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Spartacist Canada No. 176

Spring 2013

From the Archives of Marxism

The Problem of French Canada

by Ross Dowson, Fall 1945

Spartacist Canada is pleased to publish an important historical document on the Quebec national question by Ross Dowson, who was for many years a leader of the Trotskyist movement in Canada. Dowson’s handwritten document, prepared for internal discussion in the fall of 1945, was not published in any format at the time. It was transcribed by the editors of the Canadian Trotskyism/Ross Dowson Web Resource (, a documentary and archival website launched after Dowson’s death in 2002. To our knowledge, this is its first appearance in print.

The Trotskyist movement in Canada began when the Communist Party (CP) expelled its national chairman Maurice Spector in 1928 for supporting the views of Leon Trotsky’s Left Opposition, which fought to continue the revolutionary perspectives of the Bolshevik Revolution and the early Communist International against Stalinist degeneration. Dowson joined the Trotskyists’ youth group, the Spartacus Youth League, in Toronto in the mid-1930s. By the early 1940s he was the central leader of the Socialist Workers League (SWL), Canadian section of the Fourth International, which had been founded in 1938 by the supporters of the Left Opposition.

The SWL was declared illegal at the onset of World War II for its active opposition to Canadian imperialism, and its newspaper was banned under the War Measures Act. Still only in his 20s, Dowson played a crucial role in pulling together the dispersed and persecuted Trotskyist forces, including through two hitchhiking trips to the West Coast. While the SWL had no ongoing presence in Quebec at the time, it intervened actively in the anti-conscription movement that soon erupted there. In March 1942, a Toronto SWL member addressed a mass anti-conscription rally in Montreal, receiving thunderous applause.

Dowson’s document was shaped in part by personal experiences in the latter years of the war. By now in the military, he took the opportunity of his posting to an army base in Trois-Rivières to take a first-hand look at Quebec. He described conditions there in a June 1943 letter to his mother: “Three Rivers is an industrial town with the world’s largest pulp and paper plant, a cotton mill and iron works. There are all kinds of monasteries and churches, and no public library. At Cap de la Madeleine 5 miles away, on the edge of town there are the most horrible habitations that I have ever seen with about 20 kids in a room. The kids in a family don’t appear to have one year’s difference between them.”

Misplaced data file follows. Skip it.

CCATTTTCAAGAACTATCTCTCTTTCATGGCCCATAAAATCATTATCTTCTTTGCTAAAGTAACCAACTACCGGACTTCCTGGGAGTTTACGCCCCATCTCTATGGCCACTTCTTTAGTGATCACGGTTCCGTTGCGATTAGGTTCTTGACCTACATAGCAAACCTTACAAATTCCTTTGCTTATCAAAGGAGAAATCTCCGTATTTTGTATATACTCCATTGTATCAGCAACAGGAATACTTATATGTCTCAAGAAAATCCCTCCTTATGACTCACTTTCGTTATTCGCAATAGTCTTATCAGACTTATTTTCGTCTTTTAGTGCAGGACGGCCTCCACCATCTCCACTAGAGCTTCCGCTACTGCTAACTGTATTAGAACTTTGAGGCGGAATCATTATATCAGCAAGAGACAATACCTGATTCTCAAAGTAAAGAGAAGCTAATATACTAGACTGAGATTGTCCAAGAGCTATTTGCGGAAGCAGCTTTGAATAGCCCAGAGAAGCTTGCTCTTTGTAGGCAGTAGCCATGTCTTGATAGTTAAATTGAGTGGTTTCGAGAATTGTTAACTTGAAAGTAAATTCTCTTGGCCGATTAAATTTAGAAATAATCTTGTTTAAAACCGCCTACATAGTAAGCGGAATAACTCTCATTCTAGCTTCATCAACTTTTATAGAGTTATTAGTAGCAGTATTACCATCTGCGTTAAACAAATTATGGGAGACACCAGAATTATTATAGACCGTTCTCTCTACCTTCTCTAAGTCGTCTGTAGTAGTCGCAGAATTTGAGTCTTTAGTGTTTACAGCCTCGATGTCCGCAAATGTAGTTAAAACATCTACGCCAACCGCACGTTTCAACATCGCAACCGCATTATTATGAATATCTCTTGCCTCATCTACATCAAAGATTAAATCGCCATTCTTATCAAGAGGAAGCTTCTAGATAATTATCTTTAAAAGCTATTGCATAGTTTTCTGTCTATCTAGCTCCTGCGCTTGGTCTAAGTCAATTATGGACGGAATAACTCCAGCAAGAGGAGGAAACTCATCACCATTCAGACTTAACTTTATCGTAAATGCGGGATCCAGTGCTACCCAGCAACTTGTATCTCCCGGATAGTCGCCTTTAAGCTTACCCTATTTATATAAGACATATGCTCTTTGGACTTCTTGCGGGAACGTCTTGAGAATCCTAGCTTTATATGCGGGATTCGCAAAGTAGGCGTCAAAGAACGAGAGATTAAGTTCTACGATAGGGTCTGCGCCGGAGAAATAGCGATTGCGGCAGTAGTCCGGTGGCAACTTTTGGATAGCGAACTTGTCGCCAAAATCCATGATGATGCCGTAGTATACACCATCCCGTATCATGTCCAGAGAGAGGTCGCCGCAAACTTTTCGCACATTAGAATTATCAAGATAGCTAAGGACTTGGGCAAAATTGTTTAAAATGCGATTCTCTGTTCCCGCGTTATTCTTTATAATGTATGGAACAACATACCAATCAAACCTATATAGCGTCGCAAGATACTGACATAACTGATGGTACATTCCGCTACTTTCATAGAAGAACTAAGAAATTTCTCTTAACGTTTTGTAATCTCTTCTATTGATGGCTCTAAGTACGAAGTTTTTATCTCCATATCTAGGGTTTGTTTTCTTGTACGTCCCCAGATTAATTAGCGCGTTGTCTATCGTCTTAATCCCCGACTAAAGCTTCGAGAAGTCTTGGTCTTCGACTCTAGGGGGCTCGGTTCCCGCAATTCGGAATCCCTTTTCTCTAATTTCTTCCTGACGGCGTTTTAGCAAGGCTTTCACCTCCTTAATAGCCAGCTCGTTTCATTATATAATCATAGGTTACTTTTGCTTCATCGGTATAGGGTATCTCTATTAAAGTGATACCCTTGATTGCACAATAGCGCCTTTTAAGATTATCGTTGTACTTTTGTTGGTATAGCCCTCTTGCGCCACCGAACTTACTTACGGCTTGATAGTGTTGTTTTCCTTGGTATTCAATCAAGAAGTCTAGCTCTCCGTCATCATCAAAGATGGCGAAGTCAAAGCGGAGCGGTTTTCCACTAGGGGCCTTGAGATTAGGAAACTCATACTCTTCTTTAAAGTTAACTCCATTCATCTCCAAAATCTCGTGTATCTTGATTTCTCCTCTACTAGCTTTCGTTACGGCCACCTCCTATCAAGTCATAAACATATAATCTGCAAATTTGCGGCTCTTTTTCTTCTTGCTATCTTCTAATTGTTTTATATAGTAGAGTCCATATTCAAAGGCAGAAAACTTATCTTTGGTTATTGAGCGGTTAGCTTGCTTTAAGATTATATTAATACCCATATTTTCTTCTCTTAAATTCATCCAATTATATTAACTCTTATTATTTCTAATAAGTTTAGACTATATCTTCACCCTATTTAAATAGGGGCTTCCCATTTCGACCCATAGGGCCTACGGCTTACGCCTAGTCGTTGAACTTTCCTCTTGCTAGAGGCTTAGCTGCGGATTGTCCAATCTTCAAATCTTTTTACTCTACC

Unlike the Stalinized CP, which embraced Canadian nationalism, supported the imperialist war effort and failed to raise the elementary call for Quebec’s right to national self-determination, the Trotskyists had raised this demand as early as the 1930s. (See “The Communist Party of Canada and the Quebec National Question,” SC Nos. 174 and 175, Fall 2012 and Winter 2012/2013.) But Dowson’s 1945 document was their first attempt to grapple with the Quebec national question in a systematic, historical manner. At the time, Quebec nationalism, whose main political expression during the war was the Bloc Populaire of André Laurendeau, generally had a clerical cast and often took grossly reactionary expressions such as the fascist movement of Adrien Arcand. Clerical-national demagogy was also the stock-in-trade of long-time right-wing premier Maurice Duplessis, whose 1937 Padlock Law banned the distribution of all communist propaganda.

A particular strength of Dowson’s document is that, while acknowledging these facts, it argues forthrightly that defense of the right of French Canada to self-determination is essential to a revolutionary perspective. Dowson cites Lenin’s admonition—in a 1916 article titled “The Socialist Revolution and the Right of Nations to Self-Determination”—that a party that failed to take such a stance regarding oppressed nations “would be committing treachery to socialism.”

Dowson argues, again correctly, that under the circumstances of the time it would not be appropriate to actively argue for Quebec independence. This situation later changed under the impact of the Quiet Revolution of the 1960s and early ’70s. Deep-going labour and other social struggles in Quebec broke the grip of Catholic reaction, forging both a modernizing francophone bourgeoisie and a militant labour movement. Increasingly estranged from their counterparts in English Canada, where the NDP and labour misleaders were hostile to Québécois national rights and promoted “Canadian unity,” the Quebec unions soon turned to support the bourgeois-nationalist Parti Québécois. Under these new circumstances it became necessary for Marxists to advocate independence for Quebec as the best means to get the national question off the agenda and lay a basis for united working-class struggle against capitalism.